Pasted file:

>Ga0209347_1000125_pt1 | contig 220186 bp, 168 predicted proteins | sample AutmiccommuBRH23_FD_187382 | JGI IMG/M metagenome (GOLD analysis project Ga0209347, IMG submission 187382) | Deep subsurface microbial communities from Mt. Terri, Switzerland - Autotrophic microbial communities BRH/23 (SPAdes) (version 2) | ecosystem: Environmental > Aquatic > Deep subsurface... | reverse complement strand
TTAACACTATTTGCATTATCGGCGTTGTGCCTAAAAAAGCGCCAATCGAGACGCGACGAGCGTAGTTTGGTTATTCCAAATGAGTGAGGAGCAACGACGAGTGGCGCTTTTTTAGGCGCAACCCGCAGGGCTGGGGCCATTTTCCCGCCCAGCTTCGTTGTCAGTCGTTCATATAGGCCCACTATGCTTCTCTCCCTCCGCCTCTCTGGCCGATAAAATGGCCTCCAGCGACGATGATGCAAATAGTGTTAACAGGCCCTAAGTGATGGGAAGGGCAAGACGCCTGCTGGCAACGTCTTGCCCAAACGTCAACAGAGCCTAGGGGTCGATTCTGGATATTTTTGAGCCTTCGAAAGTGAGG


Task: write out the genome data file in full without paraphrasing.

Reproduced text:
>Ga0209347_1000125_pt1 | contig 220186 bp, 168 predicted proteins | sample AutmiccommuBRH23_FD_187382 | JGI IMG/M metagenome (GOLD analysis project Ga0209347, IMG submission 187382) | Deep subsurface microbial communities from Mt. Terri, Switzerland - Autotrophic microbial communities BRH/23 (SPAdes) (version 2) | ecosystem: Environmental > Aquatic > Deep subsurface... | reverse complement strand
TTAACACTATTTGCATTATCGGCGTTGTGCCTAAAAAAGCGCCAATCGAGACGCGACGAGCGTAGTTTGGTTATTCCAAATGAGTGAGGAGCAACGACGAGTGGCGCTTTTTTAGGCGCAACCCGCAGGGCTGGGGCCATTTTCCCGCCCAGCTTCGTTGTCAGTCGTTCATATAGGCCCACTATGCTTCTCTCCCTCCGCCTCTCTGGCCGATAAAATGGCCTCCAGCGACGATGATGCAAATAGTGTTAACAGGCCCTAAGTGATGGGAAGGGCAAGACGCCTGCTGGCAACGTCTTGCCCAAACGTCAACAGAGCCTAGGGGTCGATTCTGGATATTTTTGAGCCTTCGAAAGTGAGG